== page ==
As mentioned, American Conquest is an RTS; however, there are some features of note. The most prominent of these is the 3D terrain. This manifests itself in the game in two ways. Firstly, by the line of sight for ranged attack units. Structures and missile attack soldiers (Musketeers, Fusiliers, Harquebusiers) placed on higher ground will have a greater range and greater penetration into the ‘fog of war’: this can be used to great advantage for picking off stray enemy units and extending control of the terrain. On top of this, units climbing terrain will move more slowly, whilst units descending will move, at times, at a rate of knots. Again, this can be used to the player’s tactical advantage – however, it is not quite so clear cut. Other than the obvious topographical features, such as hills, it can be quite difficult to see which part of the lie of the land is on a steeper incline. Perhaps the inclusion of a mesh that overlaid the landscape would have been helpful – especially given that this option is available to show inaccessible areas of the map.
The combat itself is well structured – there are two types of civilisation in American Conquest, native American (Delaware, Sioux etc.) and European (Britain, France and Spain – the USA is classed within this category), and these have a different tech tree leading to different discoveries. The natives, for instance, develop different types of archer as their ranged units – European-style nations develop muskets for this purpose. Again, this adds an element of replay value. Playing through the game with European powers, before heading back to sample how the native Americans would fight, is a worthwhile experience.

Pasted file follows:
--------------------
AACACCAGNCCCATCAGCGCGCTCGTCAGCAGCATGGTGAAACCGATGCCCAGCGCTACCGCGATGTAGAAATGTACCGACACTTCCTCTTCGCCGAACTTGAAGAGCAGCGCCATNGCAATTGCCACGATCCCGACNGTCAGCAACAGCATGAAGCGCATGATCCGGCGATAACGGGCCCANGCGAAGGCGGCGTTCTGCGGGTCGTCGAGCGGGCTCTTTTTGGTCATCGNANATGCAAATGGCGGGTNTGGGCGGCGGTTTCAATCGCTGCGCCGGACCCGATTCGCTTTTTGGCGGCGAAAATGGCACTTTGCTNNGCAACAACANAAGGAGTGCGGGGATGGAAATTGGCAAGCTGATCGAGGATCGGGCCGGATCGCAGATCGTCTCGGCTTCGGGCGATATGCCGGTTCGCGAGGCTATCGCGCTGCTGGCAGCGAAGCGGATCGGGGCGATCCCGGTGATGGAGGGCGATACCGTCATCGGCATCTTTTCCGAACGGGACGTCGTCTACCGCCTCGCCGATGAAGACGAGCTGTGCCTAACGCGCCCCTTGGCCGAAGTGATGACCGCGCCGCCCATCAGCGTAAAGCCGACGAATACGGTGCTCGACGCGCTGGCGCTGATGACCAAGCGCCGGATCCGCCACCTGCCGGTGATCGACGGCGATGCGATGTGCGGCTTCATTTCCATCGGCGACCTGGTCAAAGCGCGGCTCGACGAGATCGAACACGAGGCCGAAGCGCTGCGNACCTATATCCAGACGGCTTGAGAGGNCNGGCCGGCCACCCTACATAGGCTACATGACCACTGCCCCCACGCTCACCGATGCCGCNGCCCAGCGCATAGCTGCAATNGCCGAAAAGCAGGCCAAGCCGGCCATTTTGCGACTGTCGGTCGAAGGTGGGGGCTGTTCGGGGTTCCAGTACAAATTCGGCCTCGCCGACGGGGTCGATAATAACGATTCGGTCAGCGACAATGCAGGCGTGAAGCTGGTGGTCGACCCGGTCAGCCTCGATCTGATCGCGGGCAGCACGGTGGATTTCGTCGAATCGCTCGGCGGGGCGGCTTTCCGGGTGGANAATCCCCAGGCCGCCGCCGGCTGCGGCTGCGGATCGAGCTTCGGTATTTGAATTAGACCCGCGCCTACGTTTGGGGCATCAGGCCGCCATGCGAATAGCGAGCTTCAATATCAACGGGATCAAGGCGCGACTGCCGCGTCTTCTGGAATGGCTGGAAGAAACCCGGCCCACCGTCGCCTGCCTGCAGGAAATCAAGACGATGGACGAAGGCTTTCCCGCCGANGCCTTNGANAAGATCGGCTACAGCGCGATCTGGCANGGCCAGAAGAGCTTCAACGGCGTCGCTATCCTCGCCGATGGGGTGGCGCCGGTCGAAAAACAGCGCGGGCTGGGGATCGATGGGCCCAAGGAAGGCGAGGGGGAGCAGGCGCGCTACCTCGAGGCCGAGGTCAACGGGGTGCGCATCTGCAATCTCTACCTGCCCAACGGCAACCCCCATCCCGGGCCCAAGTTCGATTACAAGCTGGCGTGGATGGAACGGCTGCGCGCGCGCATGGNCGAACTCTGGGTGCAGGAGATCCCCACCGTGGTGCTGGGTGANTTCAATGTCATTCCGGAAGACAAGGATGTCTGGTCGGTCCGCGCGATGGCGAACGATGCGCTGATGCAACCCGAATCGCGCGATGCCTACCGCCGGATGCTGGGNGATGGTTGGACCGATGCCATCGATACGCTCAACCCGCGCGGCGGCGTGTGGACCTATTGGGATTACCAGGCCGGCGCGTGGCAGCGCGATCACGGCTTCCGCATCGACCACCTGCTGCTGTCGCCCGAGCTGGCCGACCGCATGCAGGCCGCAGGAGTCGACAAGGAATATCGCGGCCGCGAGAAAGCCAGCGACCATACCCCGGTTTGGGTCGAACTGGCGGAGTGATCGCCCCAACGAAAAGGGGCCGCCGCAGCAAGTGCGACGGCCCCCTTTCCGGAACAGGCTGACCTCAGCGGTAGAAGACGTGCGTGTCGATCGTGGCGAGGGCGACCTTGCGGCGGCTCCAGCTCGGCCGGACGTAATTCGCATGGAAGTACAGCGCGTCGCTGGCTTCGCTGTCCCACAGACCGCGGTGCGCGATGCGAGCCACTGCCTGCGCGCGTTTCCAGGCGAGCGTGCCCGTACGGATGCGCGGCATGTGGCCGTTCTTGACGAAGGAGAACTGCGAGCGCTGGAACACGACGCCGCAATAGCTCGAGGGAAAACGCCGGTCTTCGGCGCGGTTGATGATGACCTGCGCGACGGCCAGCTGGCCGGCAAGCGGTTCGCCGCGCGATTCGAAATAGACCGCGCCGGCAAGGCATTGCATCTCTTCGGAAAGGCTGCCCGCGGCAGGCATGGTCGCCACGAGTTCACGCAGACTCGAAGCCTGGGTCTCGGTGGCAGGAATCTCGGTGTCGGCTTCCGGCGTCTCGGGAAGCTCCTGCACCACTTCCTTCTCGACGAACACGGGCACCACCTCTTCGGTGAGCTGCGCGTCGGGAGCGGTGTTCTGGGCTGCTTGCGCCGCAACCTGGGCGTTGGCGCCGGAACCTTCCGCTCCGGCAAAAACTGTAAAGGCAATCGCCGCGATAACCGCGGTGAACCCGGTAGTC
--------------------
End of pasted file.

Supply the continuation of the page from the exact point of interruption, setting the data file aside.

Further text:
The historical accuracy in the game, as mentioned, is very precise and this actually has an effect on the game rather than being needless window-dressing. The accuracy of the musket-based units for instance, is modelled, so that at the extent of their range the chance of hitting something is slim. Whilst this has little effect when fighting stray units, pitched battles become something else – especially when one considers that the long reloading time of muskets and their like is accurately represented. When facing off against a concentrated attack it pays dividends to hold soldiers’ fire until the last minute, thus unleashing a deadly volley. Of course, having melee soldiers nearby further aids this, as your ranged units can then retreat behind the safety of steel to reload. This system can be somewhat unwieldy as it has to be executed manually – quite a challenge when there are many battles going on, especially on the higher difficulty levels.